Katie Katie Parsons is the creator of Mumbling Mommy and is a freelance writer, editor and communications specialist. She works from her home office on the east coast of Florida. Most often she writes about life in a combined family of five children and what it's like being a full time work-from-home parent. Feel free to pitch guest post ideas or just drop her a line at katie@mumblingmommy.com.

My oldest daughter turns 7 today. That means that it’s been just over 7 years since I was my pre-child self. Scientifically speaking, the cells in the human body completely regenerate every 7 years, meaning that I am a completely different person today than I was on April 23, 2008. That means, more than I knew before, parenting changed me.

The Bible often cites 7 years when referring to rebirth and renewal, and Buddhists follow seven steps to enlightenment. There’s just something about that number – 7 – that ushers in newness, freshness, a feeling of completion.

Every parent’s journey is different but here are 7 ways that parenting changed me since those first moments of mommyhood:


Ways Parenting Changed Me

I like kids.

Thank goodness parenting changed me for this one. I was never really a “baby” person as a kid or teenager. I didn’t dislike kids as a young adult, but I wasn’t really impressed with them nor did I notice if they were cute. I really didn’t care. Boy has that all changed. I absolutely love kids now — my own, their friends, the offspring of friends, my nieces, my nephew, and strangers’ babies that I see in line at the grocery store. And that didn’t happen overnight. With each child that’s been added to my life, I like the rest of the children of the world even more.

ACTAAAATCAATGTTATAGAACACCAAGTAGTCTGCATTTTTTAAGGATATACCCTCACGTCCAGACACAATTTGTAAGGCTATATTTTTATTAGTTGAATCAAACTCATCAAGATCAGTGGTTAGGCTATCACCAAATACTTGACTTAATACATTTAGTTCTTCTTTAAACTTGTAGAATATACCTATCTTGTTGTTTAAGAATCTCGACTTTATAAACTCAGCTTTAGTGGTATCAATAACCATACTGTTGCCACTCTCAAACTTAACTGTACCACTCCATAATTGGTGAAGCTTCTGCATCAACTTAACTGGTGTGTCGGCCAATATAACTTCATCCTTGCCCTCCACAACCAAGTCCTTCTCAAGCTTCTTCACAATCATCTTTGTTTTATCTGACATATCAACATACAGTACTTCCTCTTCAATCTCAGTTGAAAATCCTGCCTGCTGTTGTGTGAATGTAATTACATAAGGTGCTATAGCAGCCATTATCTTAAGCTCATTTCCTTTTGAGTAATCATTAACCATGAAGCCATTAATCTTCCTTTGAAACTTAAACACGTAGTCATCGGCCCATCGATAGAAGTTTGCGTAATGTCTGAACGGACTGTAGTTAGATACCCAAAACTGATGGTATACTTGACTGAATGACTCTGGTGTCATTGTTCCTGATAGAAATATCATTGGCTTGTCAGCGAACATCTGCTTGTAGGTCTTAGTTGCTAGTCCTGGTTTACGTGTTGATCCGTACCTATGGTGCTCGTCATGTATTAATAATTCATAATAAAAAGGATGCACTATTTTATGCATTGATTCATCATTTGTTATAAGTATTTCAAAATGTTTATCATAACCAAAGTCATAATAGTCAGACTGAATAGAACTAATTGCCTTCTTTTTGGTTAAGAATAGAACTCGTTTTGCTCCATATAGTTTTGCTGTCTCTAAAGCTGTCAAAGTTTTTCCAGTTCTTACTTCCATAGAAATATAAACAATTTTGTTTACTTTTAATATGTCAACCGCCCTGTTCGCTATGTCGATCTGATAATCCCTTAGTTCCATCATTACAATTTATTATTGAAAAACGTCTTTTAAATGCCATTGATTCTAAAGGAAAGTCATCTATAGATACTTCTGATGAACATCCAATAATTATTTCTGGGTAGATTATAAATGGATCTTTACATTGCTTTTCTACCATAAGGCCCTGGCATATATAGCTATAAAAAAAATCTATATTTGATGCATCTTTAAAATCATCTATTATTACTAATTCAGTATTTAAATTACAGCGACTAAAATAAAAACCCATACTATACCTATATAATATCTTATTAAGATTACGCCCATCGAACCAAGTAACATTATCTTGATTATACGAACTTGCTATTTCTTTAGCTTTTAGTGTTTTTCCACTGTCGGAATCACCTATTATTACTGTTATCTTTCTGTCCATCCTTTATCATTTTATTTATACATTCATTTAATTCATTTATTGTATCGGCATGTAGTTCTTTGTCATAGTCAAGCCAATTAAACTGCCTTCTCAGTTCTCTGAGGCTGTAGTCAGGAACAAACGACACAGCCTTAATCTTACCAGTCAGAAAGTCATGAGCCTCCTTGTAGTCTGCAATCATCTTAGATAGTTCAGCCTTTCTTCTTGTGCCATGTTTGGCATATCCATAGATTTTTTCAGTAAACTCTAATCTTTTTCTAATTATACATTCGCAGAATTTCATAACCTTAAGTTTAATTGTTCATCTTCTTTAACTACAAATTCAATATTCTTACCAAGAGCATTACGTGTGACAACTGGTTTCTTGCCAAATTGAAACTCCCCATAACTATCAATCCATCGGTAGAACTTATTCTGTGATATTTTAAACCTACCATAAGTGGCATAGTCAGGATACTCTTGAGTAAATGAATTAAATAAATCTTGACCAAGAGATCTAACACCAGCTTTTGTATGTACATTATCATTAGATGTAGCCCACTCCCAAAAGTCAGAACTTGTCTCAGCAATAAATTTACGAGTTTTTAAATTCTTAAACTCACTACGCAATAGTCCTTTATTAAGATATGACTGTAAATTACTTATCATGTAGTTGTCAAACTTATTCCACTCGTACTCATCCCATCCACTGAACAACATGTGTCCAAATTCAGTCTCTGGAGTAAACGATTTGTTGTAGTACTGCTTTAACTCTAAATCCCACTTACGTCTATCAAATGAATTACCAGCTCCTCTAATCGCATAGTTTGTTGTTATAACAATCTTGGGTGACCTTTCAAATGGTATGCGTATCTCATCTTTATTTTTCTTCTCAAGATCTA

I’m better at my job.

Parenting changed me by making me get my act together career-wise. I’m more organized, more goal-oriented, and more concerned with the quality of what I create since becoming a parent. It seems that parents get a bad rap for maxing out their sick time, or leaving the office early to take junior here or there but let’s be honest: I took sick days and left early before I was a parent, and usually for pretty lame reasons (disclaimer: I’m not saying that childless people have lame reasons for needing time off work; I’m just speaking to my own pre-child reasons). The security of work (freelance/contract work in my case) is certainly part of what has elevated my work ethic but it’s about more than that. I want my kids, my girls especially, to see me pursuing the things that make me happy and getting satisfaction from my talents.

I care about politics.

Social issues matter much more to me than they did 8 years ago because I care about the country/world that I’m handing to my kids. So I read up on the people on the ballots and keep tabs on those serving in office. And I never, ever miss a chance to vote. For this reason, I am happy parenting changed me because I am more educated on how to make our country better for their sake.

I cry a lot more.

Sometimes just thinking about my favorite Publix Christmas commercials starts my sniffling. If a kid brings home a handwritten Mother’s Day card that they made in school, forget about it. I’m a blubbering fool the rest of the day. Even the mundane details get to me sometimes. I came back from a run last week and stood outside for a few minutes, trying to catch my breath. I could hear the cacophony that was my family just beyond the front door. Older kids jabbering. Toddler laughing. Baby blowing raspberries. My husband asking someone to pick up something off the floor. The TV playing the “Paw Patrol” theme song. All of those little, intricate details of my family – MY kids – suddenly overwhelmed me and catching my breath turned into drying my tears before I went back inside.